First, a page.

Making Artificial Intelligence Work for Us
Most of us have heard the rumours and read the articles that spell out the doom and gloom of a future where artificial intelligence (AI) replaces jobs, and the Terminator movies come to life. Personally I’m a little torn because I love those movies. But the reality is that AI is already with us and we need to understand it so that we can harness its capacity for our maximum benefit.
So far we discussed Digital Literacy for Aboriginal and Torres Strait Islander People and Communities, and Remote Community Access to Technology as a means to providing the hard and soft infrastructure to close the digital divide. Most recently we wrote about Capacity Augmentation for Digital Inclusion as a vehicle for us to use technology to compliment human capacity. This article drills down into AI - one of the technological tools we can use in our communities free up time for other tasks and interests.
Defining artificial intelligence goes like this:
Ask 10 different experts what artificial intelligence is, and you'll get 10 different answers. But one definition we like comes from Demis Hassabis, CEO of DeepMind, an AI startup acquired by Google. Hassabis calls AI the "science of making machines smart." Basically, we can teach machines to be like humans. We can give them the ability to see, hear, speak, move, and write. (marketingaiinstitute.com)
As I said previously, AI is already with us in our mobile phones, in our social media, even in Netflix, although I’m not sure this GPS is market ready from Black Comedy (language warning!).
There are examples of AI being used by Aboriginal People and organisations in collaborative projects like the Kakadu National Park project to better manage the ecosystem. Artificial intelligence performed the critical roles of collecting and reviewing vast amounts of data and providing results an analysis for real time decision making. This kind of skill augmentation allows the scarce and critical resources of Aboriginal Rangers to use their formidable knowledge in areas that put the project results into immediate action, and let them get onto other import work.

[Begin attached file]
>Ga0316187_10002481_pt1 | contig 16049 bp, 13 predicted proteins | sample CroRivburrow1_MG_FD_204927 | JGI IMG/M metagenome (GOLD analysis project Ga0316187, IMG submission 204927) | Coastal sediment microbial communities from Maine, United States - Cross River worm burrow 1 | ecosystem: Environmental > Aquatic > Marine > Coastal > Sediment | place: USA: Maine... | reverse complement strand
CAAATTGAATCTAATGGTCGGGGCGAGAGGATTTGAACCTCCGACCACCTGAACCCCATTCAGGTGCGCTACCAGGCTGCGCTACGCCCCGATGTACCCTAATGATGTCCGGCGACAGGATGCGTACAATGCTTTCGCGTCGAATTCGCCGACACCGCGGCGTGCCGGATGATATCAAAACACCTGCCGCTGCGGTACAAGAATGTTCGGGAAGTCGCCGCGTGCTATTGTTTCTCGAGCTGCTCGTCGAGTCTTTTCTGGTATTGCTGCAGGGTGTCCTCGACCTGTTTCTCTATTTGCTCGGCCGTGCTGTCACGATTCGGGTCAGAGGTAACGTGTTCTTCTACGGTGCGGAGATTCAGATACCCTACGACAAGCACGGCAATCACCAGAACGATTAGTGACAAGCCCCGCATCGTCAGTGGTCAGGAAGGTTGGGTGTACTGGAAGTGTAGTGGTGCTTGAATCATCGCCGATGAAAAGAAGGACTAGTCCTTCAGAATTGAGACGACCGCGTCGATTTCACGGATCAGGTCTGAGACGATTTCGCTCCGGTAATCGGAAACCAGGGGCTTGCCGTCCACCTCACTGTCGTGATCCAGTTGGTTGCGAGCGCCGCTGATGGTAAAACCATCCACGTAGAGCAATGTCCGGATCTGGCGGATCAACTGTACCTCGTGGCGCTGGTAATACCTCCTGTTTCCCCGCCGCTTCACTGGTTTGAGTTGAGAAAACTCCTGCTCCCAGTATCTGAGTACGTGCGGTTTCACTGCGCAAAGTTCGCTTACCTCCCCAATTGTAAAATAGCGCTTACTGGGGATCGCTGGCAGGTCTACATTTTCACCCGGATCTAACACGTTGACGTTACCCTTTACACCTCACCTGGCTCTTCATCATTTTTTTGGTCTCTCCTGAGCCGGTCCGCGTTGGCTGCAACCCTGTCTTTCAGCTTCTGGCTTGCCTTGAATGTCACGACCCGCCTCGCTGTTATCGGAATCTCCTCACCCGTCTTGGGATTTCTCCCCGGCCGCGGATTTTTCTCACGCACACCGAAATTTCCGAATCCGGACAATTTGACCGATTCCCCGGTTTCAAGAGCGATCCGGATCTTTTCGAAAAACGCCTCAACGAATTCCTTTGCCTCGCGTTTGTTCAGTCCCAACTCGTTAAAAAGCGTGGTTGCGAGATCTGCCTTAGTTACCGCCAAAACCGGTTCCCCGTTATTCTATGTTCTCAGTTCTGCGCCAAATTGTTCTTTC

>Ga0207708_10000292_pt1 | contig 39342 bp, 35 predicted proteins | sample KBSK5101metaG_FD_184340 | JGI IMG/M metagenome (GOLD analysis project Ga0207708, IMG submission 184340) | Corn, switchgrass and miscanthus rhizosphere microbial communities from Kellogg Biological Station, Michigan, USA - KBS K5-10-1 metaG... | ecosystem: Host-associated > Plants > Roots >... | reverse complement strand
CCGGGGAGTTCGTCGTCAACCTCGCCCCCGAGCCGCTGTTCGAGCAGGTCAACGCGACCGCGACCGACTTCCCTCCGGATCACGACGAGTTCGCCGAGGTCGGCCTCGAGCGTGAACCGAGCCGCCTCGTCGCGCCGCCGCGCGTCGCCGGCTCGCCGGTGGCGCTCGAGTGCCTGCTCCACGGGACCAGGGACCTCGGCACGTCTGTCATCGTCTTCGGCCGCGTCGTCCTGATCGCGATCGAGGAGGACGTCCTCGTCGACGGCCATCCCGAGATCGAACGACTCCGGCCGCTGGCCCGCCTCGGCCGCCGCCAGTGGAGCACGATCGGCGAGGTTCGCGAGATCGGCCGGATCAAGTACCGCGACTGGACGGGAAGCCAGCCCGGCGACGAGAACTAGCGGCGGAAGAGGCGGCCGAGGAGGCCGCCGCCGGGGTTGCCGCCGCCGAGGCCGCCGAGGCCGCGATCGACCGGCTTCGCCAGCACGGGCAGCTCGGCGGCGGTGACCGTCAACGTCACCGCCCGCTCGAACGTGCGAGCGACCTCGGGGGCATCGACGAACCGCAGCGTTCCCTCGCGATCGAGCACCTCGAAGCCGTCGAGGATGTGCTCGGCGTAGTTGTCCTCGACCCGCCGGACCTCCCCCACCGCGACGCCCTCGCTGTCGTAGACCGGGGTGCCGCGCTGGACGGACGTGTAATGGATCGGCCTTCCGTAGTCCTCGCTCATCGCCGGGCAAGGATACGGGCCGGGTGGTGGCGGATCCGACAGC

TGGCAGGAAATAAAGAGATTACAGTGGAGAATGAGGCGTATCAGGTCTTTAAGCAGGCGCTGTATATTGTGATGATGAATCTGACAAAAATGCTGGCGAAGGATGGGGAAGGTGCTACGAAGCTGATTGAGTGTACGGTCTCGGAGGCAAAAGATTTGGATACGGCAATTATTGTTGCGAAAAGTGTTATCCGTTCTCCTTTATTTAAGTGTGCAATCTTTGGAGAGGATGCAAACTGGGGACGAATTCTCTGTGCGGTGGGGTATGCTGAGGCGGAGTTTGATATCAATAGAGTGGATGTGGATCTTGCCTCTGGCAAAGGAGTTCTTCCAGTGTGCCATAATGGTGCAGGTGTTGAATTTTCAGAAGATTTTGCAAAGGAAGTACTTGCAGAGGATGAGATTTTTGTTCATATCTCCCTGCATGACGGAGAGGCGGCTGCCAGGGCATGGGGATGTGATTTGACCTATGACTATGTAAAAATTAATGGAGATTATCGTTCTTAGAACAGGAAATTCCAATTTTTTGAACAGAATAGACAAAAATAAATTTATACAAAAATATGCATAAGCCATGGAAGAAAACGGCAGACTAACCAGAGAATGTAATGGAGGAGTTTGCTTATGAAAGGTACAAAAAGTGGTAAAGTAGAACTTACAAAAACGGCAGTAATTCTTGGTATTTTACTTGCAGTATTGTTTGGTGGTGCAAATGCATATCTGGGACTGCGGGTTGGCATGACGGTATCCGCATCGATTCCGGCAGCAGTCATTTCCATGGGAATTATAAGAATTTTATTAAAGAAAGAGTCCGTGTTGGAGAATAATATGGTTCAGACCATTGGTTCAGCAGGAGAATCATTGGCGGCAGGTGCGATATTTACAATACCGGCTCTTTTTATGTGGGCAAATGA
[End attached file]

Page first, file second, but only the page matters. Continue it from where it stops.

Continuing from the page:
According to Dr Cathy Robinson, Principal Research Scientist, CSIRO: “This is a unique project. We’ve allowed AI to sit next to Indigenous knowledge, to inform adaptive approaches to caring for this land.
The Traditional Custodians of the land and seas along the Great Barrier Reef and the Torres Straits could be using AI to monitor the health of the reef and manage fish and wildlife stocks. This would provide inputs to the tourism and primary industries in the area as well as allowing us to perform our cultural responsibilities for our Countries, while protecting one of our greatest and arguably most economically productive resources.
All Aboriginal and Torres Strait Islander Nations were farming long before Woolies became the fresh food people. The knowledge of our traditional farming practices exists within our Communities waiting for the right opportunities to emerge where we can show the world what we can do while protecting our intellectual property form overzealous capitalists, see Gumby Gumby. Our Communities can be using AI to monitor our environmental management systems and traditional seasonal calendars to maximise yields from farmed products using technology to compliment the oldest sustainable farming methodologies on the planet. There isn’t a high end restaurant in the world that wouldn’t want some of those ingredients on their menu.
Cultural responsibilities and caring for Country need not be the only focus in our Communities. We can also investigate renewably powered manufacturing as an economic driver in Communities that also uses AI to augment human capacity and promote productivity. Imagine all the small renewable manufacturing plants that Aboriginal Communities can develop to be used to process spinifex across the Northern parts of Australia… making condoms and many other products. Local recycling projects using small scale plastic recycling can be developed make the best use of the waste generated, and contribute to the 10,000 new jobs from the $600 million waste recycling stimulus scheme.
The other side effect of these positive uses of AI by Aboriginal and Torres Strait Islander People is that it helps us push back on and influence some of the current negative impacts and biases detected in some AI applications at present. Facial recognition being used to predict criminals, and the lack of accuracy on people with dark skin reflect the lack of diversity of the development team. If we have the skills and knowledge around AI we will be better equipped to be involved in the ironing out of these problems and biases.
Artificial intelligence is already here… it’s time we made it work with and for Aboriginal and Torres Strait Islander People and Communities.